Restart Energy’s token sale earlier this year netted approximately $30m. Through its franchise system, to which access is gained via tokens, power enterprises are able to sell energy “in more than 35 deregulated markets globally”, according to Restart Energy’s Chief Editor Rouă Denis.
Some recent developments by the company include the acquisition of six solar parks in Romania with a combined production capacity of over 47GWh per year and power purchase agreements with hydroelectric producer Hidropod for two plants with combined capacity of 22.4GWh per year.
The latest is a partnership with Romania’s largest hydro company Hidroelectrica SA, although how much of the 17TWh output will be accessed has not been revealed.
Irene Energy adopts Stellar
Another company adopting a supplier approach to blockchain is the French startup Irene Energy, which is also notable as being among the latest adopters of Stellar (XLM) as an alternative to Ethereum as the technology platform of choice.
According to Irene Energy’s white paper, its business model seeks to mimic Airbnb’s by “building a demand portfolio of savvy, price-sensitive and eco-aware consumers ‘poached’ from mainstream suppliers and a decentralised, capex-free supply portfolio of power generation attracted by marketing and local corporate image value propositions”.
The company states the biggest value of blockchain to be improving settlement operations in commodity trading. As such, it claims the Stellar blockchain, an open-licence software, as the “natural choice”, citing speed, scalability, cost, security and environmental advantages over other solutions such as Ethereum.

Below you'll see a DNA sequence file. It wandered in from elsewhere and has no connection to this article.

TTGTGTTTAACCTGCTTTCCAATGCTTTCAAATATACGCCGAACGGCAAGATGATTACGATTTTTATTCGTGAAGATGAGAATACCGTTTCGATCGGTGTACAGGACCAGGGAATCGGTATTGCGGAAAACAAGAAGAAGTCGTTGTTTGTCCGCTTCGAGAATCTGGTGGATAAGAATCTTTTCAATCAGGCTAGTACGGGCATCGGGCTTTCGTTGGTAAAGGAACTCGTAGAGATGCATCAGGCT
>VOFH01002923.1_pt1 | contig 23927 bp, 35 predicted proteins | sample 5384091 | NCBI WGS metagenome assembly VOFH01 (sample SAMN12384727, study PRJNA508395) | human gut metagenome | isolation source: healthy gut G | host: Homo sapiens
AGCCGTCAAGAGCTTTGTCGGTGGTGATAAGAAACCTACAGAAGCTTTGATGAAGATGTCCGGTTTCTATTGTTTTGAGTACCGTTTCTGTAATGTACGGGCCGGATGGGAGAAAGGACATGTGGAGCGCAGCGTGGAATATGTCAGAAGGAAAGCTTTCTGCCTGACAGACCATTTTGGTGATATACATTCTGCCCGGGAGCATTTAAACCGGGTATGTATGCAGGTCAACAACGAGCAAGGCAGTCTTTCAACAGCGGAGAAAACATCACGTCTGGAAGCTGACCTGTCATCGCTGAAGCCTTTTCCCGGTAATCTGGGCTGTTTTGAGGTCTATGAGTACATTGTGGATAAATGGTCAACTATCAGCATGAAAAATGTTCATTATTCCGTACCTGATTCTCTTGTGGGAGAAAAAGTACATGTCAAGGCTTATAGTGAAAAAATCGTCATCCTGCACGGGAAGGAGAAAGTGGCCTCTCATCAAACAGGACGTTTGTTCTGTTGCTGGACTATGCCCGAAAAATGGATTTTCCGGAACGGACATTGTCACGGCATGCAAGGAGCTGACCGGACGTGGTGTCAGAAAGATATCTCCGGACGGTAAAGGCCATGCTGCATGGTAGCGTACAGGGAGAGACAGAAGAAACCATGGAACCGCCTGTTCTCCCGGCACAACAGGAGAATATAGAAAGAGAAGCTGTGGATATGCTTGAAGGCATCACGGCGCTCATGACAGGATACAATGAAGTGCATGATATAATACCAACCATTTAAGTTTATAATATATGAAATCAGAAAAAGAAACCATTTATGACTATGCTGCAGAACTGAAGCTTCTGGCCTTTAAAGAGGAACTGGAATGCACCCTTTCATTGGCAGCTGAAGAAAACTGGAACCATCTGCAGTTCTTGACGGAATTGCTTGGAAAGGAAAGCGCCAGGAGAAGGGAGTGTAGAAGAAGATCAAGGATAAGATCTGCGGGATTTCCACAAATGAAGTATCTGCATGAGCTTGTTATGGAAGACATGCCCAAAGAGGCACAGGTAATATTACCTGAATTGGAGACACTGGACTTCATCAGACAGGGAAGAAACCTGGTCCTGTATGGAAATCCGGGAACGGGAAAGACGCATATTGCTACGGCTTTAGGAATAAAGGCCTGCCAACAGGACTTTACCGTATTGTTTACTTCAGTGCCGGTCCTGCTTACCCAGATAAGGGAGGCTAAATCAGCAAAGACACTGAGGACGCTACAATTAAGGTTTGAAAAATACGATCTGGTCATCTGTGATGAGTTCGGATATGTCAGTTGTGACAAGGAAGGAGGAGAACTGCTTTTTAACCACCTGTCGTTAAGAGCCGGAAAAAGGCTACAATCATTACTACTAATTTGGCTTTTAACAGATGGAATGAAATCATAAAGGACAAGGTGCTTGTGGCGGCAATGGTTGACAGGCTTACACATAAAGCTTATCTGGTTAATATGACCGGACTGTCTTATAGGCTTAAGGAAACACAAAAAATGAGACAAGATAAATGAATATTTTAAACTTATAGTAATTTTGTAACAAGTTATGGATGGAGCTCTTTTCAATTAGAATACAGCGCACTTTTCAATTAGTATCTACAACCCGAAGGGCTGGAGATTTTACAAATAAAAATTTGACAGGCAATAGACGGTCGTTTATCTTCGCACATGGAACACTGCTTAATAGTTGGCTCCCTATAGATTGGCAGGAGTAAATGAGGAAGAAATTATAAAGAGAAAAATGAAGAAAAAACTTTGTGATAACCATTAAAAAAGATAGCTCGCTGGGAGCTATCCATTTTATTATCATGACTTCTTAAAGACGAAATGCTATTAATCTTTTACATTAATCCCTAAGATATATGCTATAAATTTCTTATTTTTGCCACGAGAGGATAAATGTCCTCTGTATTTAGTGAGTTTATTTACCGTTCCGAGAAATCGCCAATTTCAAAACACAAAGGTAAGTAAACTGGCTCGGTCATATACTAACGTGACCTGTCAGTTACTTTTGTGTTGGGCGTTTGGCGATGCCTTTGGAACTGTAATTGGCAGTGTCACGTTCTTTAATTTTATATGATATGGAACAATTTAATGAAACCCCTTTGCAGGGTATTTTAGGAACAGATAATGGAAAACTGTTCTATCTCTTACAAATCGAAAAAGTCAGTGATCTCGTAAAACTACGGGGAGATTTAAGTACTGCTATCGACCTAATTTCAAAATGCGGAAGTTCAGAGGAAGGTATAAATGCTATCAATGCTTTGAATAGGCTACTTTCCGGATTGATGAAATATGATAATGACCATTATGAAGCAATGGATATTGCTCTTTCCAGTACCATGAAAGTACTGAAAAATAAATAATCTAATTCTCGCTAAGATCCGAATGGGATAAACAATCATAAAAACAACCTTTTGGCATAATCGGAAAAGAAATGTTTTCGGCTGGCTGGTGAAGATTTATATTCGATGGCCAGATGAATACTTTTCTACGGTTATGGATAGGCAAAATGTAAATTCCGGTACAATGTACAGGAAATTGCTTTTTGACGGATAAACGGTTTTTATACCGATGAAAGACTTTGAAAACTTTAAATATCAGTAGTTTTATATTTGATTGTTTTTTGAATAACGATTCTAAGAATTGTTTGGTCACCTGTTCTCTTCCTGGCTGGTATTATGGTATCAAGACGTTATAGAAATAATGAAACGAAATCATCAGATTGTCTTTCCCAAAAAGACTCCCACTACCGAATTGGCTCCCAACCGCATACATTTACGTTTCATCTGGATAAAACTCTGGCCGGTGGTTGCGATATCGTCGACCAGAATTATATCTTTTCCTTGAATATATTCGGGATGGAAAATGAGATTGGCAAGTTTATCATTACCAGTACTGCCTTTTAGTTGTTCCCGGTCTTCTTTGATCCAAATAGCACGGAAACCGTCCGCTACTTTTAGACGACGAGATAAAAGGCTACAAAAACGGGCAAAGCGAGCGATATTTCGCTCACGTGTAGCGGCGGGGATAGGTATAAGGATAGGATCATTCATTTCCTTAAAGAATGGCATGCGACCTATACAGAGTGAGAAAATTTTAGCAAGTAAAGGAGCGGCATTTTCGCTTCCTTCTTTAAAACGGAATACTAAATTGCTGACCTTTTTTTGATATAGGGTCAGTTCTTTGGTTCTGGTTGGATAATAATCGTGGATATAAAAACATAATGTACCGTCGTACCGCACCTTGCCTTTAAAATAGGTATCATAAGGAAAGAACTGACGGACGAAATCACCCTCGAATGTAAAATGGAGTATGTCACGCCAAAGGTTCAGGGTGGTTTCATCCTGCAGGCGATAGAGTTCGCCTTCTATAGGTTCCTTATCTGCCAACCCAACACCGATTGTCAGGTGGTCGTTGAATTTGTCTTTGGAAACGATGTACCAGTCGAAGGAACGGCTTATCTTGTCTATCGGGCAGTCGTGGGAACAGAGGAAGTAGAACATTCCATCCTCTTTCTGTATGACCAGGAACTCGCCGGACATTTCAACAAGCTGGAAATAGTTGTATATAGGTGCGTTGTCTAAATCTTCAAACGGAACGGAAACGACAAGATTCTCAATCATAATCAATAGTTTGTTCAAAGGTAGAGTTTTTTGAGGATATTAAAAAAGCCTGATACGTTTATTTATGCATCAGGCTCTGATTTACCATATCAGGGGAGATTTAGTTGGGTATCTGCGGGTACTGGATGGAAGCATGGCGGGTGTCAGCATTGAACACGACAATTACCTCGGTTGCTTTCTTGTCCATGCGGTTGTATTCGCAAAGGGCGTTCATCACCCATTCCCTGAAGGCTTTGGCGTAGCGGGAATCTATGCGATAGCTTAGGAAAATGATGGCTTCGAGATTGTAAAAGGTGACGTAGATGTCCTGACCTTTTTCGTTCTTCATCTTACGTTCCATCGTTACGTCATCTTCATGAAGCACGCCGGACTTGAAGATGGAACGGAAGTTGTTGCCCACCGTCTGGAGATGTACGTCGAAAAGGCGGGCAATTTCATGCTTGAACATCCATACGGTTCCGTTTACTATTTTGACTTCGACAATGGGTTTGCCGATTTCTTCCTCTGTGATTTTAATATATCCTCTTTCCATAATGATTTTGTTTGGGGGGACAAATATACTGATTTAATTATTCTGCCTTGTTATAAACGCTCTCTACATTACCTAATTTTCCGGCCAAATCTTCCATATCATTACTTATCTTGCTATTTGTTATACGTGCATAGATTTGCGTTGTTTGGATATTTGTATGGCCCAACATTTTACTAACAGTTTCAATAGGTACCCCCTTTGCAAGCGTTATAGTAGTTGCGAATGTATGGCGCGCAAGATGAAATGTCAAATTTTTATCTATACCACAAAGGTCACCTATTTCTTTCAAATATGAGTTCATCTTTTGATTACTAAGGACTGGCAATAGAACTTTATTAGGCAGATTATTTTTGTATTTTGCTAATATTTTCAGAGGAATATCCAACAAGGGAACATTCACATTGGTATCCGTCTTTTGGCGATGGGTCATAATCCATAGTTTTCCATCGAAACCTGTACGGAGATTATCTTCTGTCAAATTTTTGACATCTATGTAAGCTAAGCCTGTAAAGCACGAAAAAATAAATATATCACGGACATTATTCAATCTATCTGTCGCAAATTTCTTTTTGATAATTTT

Currently Irene Energy has a token sale underway prior to planned launches in Europe, in particular France and the UK, in late-2018 and the US in early-2019.
According to the white paper, the first producer has been secured in France on the production side – an independent currently operating around 120MW of wind capacity and with another 50MW in development. On the consumption side, a partnership has been secured to become the default electricity supplier of a company specialising in connecting and managing smart buildings and microgrids. Irene Energy also reports preliminary talks being held with large residential property managers and some French municipalities.
Energo advances clean energy in the Philippines
Last up in this round-up and moving into Asia, clean energy and blockchain in the Philippines are in line for a boost with the implementation by community energy developer Energo Labs of Qtum Foundation’s platform for energy trading in local microgrids.
The deployment, which was implemented with clean energy producer First Gen, is part of the campus microgrid project at the De La Salle University in Manila. According to Qtum, this is a first of its kind for the platform, which Energo also anticipates being deployed to accelerate power reform in off-grid and other remote areas.
In the De La Salle project, users are able to conduct peer-to-peer transactions between buildings with the system ensuring that the supply and consumption of electricity in the buildings remain balanced.
Singapore-headquartered Qtum claims more than 50 decentralised applications deployed on its platform across a range of sectors. In February, Qtum announced its intention also to launch its technology into space aboard a satellite in order to provide cost-effective proof-of-stake mining to mobile users.